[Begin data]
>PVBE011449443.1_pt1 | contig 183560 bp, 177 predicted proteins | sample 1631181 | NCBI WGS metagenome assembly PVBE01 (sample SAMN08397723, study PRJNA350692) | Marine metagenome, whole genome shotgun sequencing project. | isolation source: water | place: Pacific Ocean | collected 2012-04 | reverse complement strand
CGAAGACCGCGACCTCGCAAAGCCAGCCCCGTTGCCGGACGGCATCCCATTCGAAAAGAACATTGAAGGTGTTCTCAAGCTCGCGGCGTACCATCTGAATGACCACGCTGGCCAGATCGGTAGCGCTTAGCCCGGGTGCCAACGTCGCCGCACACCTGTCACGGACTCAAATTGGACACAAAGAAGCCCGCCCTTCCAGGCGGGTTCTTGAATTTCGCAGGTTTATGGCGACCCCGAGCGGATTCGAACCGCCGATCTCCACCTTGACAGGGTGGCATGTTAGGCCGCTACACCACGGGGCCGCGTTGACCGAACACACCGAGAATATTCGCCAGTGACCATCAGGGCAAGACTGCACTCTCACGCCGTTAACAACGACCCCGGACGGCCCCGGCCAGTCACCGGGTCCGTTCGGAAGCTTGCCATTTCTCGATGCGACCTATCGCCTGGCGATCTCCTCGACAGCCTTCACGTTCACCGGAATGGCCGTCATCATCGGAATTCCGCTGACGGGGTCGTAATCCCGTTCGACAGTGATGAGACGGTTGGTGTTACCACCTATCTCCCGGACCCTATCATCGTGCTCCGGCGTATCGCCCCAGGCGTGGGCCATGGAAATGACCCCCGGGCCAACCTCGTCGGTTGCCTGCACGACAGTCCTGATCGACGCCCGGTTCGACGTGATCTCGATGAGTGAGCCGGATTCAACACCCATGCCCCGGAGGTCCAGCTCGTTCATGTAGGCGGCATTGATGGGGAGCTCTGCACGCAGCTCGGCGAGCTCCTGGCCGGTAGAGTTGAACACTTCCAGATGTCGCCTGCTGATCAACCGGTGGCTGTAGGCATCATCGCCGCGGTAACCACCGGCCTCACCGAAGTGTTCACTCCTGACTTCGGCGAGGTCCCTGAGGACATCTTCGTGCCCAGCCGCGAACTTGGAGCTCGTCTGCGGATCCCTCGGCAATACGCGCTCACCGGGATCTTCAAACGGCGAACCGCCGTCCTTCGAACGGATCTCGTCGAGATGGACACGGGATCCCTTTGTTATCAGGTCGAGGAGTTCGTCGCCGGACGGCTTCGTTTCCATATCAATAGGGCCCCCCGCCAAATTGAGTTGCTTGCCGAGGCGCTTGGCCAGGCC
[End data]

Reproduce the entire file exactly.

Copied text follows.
>PVBE011449443.1_pt1 | contig 183560 bp, 177 predicted proteins | sample 1631181 | NCBI WGS metagenome assembly PVBE01 (sample SAMN08397723, study PRJNA350692) | Marine metagenome, whole genome shotgun sequencing project. | isolation source: water | place: Pacific Ocean | collected 2012-04 | reverse complement strand
CGAAGACCGCGACCTCGCAAAGCCAGCCCCGTTGCCGGACGGCATCCCATTCGAAAAGAACATTGAAGGTGTTCTCAAGCTCGCGGCGTACCATCTGAATGACCACGCTGGCCAGATCGGTAGCGCTTAGCCCGGGTGCCAACGTCGCCGCACACCTGTCACGGACTCAAATTGGACACAAAGAAGCCCGCCCTTCCAGGCGGGTTCTTGAATTTCGCAGGTTTATGGCGACCCCGAGCGGATTCGAACCGCCGATCTCCACCTTGACAGGGTGGCATGTTAGGCCGCTACACCACGGGGCCGCGTTGACCGAACACACCGAGAATATTCGCCAGTGACCATCAGGGCAAGACTGCACTCTCACGCCGTTAACAACGACCCCGGACGGCCCCGGCCAGTCACCGGGTCCGTTCGGAAGCTTGCCATTTCTCGATGCGACCTATCGCCTGGCGATCTCCTCGACAGCCTTCACGTTCACCGGAATGGCCGTCATCATCGGAATTCCGCTGACGGGGTCGTAATCCCGTTCGACAGTGATGAGACGGTTGGTGTTACCACCTATCTCCCGGACCCTATCATCGTGCTCCGGCGTATCGCCCCAGGCGTGGGCCATGGAAATGACCCCCGGGCCAACCTCGTCGGTTGCCTGCACGACAGTCCTGATCGACGCCCGGTTCGACGTGATCTCGATGAGTGAGCCGGATTCAACACCCATGCCCCGGAGGTCCAGCTCGTTCATGTAGGCGGCATTGATGGGGAGCTCTGCACGCAGCTCGGCGAGCTCCTGGCCGGTAGAGTTGAACACTTCCAGATGTCGCCTGCTGATCAACCGGTGGCTGTAGGCATCATCGCCGCGGTAACCACCGGCCTCACCGAAGTGTTCACTCCTGACTTCGGCGAGGTCCCTGAGGACATCTTCGTGCCCAGCCGCGAACTTGGAGCTCGTCTGCGGATCCCTCGGCAATACGCGCTCACCGGGATCTTCAAACGGCGAACCGCCGTCCTTCGAACGGATCTCGTCGAGATGGACACGGGATCCCTTTGTTATCAGGTCGAGGAGTTCGTCGCCGGACGGCTTCGTTTCCATATCAATAGGGCCCCCCGCCAAATTGAGTTGCTTGCCGAGGCGCTTGGCCAGGCC